The Instigator
VisualLocket007
Pro (for)
The Contender
SimplyJoshmala
Con (against)

Weapons of Mass Destruction have done more good for society than bad.

Do you like this debate?NoYes+0
Add this debate to Google Add this debate to Delicious Add this debate to FaceBook Add this debate to Digg  
Debate Round Forfeited
VisualLocket007 has forfeited round #3.
Our system has not yet updated this debate. Please check back in a few minutes for more options.
Time Remaining
00days00hours00minutes00seconds
Voting Style: Open Point System: 7 Point
Started: 1/5/2017 Category: Politics
Updated: 1 year ago Status: Debating Period
Viewed: 835 times Debate No: 98700
Debate Rounds (4)
Comments (0)
Votes (0)

 

VisualLocket007

Pro

Round 1 is acceptance
Round 2 is Constructive
Round 3 is Rebuttal/Secondary Constructive
Round 4 is pure Rebuttal

Definitions...

Weapon of Mass Destruction: a chemical, biological or radioactive weapon capable of causing widespread death and destruction.

Society: Every person in the world, as well as the cultures those people maintain.

This isn't a debate about what would happen to society if such weapons would be used, it is a debate about how the existence of those weapons has shaped society in regards to warfare, ethics, etc..

Please keep profanity out of this debate. I do not require some weird form of logic or verbatim sources for every argument, pure logic is fine by my standards although if a source would help your argument you are welcome to post it.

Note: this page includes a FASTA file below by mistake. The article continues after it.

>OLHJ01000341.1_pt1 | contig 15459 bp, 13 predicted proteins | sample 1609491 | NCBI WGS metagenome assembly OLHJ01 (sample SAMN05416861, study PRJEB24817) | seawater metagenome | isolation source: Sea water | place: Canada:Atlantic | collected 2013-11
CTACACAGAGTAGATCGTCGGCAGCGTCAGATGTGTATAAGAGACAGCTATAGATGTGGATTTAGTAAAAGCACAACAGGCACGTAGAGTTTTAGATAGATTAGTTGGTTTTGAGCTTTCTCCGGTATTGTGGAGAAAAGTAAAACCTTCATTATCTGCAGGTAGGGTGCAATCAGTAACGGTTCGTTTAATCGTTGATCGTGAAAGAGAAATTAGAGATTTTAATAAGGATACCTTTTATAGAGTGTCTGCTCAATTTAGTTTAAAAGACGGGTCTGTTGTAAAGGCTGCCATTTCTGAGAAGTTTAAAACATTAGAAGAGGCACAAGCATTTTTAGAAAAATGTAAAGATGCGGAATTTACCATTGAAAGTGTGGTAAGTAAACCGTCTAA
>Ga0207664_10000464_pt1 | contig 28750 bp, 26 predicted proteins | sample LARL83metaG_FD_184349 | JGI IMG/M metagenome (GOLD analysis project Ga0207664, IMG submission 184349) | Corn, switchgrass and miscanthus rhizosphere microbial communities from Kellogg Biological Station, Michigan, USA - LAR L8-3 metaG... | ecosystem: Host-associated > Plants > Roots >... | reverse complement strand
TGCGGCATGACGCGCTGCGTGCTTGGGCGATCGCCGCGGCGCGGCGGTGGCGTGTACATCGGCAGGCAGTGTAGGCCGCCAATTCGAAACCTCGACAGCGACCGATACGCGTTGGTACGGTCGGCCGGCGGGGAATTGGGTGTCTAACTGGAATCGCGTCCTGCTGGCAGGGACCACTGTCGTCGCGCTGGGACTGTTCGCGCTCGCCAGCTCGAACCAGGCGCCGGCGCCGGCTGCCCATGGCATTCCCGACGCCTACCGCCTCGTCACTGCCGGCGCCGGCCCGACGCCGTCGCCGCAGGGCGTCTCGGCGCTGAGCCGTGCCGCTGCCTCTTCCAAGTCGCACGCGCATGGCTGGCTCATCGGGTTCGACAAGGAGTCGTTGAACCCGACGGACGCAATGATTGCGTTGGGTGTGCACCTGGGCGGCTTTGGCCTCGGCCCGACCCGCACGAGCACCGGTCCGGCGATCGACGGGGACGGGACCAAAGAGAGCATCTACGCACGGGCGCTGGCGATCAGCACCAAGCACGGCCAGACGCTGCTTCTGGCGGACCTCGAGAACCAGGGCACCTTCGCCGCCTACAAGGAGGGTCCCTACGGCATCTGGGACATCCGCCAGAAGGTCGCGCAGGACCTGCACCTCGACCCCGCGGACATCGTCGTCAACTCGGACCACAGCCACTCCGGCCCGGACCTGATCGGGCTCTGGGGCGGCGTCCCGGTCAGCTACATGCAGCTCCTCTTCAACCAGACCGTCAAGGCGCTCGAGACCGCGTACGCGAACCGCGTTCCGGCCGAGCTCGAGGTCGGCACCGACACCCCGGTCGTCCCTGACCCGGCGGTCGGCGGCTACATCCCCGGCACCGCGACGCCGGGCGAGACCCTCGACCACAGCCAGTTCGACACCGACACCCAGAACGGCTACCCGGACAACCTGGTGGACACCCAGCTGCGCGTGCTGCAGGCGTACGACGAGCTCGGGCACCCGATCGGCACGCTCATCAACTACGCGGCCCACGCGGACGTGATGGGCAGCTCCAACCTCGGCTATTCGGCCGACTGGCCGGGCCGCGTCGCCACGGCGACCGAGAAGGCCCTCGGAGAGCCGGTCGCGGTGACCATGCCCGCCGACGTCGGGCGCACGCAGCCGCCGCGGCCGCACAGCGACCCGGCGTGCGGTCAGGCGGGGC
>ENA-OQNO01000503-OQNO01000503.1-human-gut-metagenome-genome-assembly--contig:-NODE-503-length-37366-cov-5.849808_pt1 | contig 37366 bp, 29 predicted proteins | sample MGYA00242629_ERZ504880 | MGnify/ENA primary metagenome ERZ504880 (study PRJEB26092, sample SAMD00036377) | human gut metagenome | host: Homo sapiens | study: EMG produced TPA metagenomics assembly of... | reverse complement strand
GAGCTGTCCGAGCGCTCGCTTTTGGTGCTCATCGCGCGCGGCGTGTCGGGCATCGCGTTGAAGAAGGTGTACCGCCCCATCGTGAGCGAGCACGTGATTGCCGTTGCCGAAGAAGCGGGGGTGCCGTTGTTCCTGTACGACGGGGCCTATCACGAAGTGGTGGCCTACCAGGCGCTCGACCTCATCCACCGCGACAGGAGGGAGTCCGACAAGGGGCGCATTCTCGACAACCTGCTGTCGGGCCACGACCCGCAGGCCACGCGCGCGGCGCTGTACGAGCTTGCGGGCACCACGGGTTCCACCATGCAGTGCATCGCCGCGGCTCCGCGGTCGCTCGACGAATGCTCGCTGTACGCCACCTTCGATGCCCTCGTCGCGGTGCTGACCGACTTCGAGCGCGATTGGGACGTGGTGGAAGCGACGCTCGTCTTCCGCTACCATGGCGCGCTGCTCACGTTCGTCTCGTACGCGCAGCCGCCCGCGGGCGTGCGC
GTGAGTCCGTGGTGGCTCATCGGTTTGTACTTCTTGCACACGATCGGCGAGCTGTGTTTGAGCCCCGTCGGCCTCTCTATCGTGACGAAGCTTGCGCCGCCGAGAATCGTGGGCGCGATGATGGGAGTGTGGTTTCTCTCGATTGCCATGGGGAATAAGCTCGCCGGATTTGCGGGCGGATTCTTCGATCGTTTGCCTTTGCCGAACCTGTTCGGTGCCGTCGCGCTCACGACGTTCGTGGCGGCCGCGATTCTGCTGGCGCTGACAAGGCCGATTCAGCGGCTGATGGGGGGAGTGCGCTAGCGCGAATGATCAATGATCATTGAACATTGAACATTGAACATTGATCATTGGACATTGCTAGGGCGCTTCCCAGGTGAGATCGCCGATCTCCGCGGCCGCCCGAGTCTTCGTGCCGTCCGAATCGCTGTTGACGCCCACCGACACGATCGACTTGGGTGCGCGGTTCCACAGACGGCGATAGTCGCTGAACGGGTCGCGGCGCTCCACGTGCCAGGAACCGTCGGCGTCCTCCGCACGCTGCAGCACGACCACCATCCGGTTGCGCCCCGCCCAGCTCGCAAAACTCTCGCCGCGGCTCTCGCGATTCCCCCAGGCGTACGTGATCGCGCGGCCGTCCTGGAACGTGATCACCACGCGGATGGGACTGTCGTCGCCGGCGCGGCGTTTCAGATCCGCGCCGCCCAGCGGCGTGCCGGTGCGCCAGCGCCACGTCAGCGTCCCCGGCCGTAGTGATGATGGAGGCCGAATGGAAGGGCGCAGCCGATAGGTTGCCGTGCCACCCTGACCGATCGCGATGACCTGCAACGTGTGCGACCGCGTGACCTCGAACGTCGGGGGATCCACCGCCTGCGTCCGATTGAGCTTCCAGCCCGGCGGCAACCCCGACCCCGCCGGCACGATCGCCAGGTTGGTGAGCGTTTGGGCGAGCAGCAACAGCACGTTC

If necessary, comment with questions before accepting the debate. I would be more than happy to answer.
SimplyJoshmala

Con

I agree to argue this topic with you, VisualLocket007.

I accept.
Debate Round No. 1
VisualLocket007

Pro

This argument is based upon the premise that the number of deaths in wars that are convened between two nations has been decreasing on average since the end of World War 2.

http://www.smithsonianmag.com...

People are the building blocks of society and ever since the creation of Nuclear weapons, the most powerful weapons of mass destruction there are, fewer of them have been getting killed in wars.

Here is a link that proves the statistics are related.
http://www.politifact.com...

The knowledge that a war will not lead to good on any side leads to there being fewer wars. When there is no war, there are fewer deaths.

Not only have there been fewer deaths, but the lack of state on state wars causes the prolonging of nations.
https://en.wikipedia.org...

As can be seen from this source, most nations that have been lost to time were either lost before the end of World War 2, or when the Soviet Union collapsed. The cultures of areas around the world tend to last longer when the nations that contain the culture maintain their sovereignty.

So, the two reasons why Weapons of Mass Destruction have been good for society are that they prevent war between powerful nations saving lives, and the lack of war allows the survival of cultures.
SimplyJoshmala

Con